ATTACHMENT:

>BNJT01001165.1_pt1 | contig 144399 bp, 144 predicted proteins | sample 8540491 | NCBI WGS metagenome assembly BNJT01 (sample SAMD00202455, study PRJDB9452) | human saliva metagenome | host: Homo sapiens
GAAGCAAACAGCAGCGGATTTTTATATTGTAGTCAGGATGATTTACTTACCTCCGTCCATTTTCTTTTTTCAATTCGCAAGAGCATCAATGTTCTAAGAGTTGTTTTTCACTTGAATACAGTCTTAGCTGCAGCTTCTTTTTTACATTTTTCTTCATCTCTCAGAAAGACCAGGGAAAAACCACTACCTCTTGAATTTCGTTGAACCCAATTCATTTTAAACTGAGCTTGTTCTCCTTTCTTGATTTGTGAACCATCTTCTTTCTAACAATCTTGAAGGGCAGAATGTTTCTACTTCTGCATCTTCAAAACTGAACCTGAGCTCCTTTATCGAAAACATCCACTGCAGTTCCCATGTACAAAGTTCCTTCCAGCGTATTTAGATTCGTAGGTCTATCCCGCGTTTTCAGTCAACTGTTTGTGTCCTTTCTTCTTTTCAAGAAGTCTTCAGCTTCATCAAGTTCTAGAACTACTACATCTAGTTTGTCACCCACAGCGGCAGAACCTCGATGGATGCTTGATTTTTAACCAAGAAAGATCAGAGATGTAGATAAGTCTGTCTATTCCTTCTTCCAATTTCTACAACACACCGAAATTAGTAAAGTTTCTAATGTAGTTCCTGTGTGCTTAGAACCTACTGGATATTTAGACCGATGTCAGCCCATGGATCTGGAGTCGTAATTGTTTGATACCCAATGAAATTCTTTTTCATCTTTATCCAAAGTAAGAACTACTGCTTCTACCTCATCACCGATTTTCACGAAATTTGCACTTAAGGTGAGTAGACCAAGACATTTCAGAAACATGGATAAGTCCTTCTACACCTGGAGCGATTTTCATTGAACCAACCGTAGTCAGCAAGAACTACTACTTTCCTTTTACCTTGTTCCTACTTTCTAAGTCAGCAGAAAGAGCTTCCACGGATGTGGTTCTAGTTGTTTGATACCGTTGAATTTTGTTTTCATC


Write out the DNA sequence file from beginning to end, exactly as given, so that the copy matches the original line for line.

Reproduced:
>BNJT01001165.1_pt1 | contig 144399 bp, 144 predicted proteins | sample 8540491 | NCBI WGS metagenome assembly BNJT01 (sample SAMD00202455, study PRJDB9452) | human saliva metagenome | host: Homo sapiens
GAAGCAAACAGCAGCGGATTTTTATATTGTAGTCAGGATGATTTACTTACCTCCGTCCATTTTCTTTTTTCAATTCGCAAGAGCATCAATGTTCTAAGAGTTGTTTTTCACTTGAATACAGTCTTAGCTGCAGCTTCTTTTTTACATTTTTCTTCATCTCTCAGAAAGACCAGGGAAAAACCACTACCTCTTGAATTTCGTTGAACCCAATTCATTTTAAACTGAGCTTGTTCTCCTTTCTTGATTTGTGAACCATCTTCTTTCTAACAATCTTGAAGGGCAGAATGTTTCTACTTCTGCATCTTCAAAACTGAACCTGAGCTCCTTTATCGAAAACATCCACTGCAGTTCCCATGTACAAAGTTCCTTCCAGCGTATTTAGATTCGTAGGTCTATCCCGCGTTTTCAGTCAACTGTTTGTGTCCTTTCTTCTTTTCAAGAAGTCTTCAGCTTCATCAAGTTCTAGAACTACTACATCTAGTTTGTCACCCACAGCGGCAGAACCTCGATGGATGCTTGATTTTTAACCAAGAAAGATCAGAGATGTAGATAAGTCTGTCTATTCCTTCTTCCAATTTCTACAACACACCGAAATTAGTAAAGTTTCTAATGTAGTTCCTGTGTGCTTAGAACCTACTGGATATTTAGACCGATGTCAGCCCATGGATCTGGAGTCGTAATTGTTTGATACCCAATGAAATTCTTTTTCATCTTTATCCAAAGTAAGAACTACTGCTTCTACCTCATCACCGATTTTCACGAAATTTGCACTTAAGGTGAGTAGACCAAGACATTTCAGAAACATGGATAAGTCCTTCTACACCTGGAGCGATTTTCATTGAACCAACCGTAGTCAGCAAGAACTACTACTTTCCTTTTACCTTGTTCCTACTTTCTAAGTCAGCAGAAAGAGCTTCCACGGATGTGGTTCTAGTTGTTTGATACCGTTGAATTTTGTTTTCATC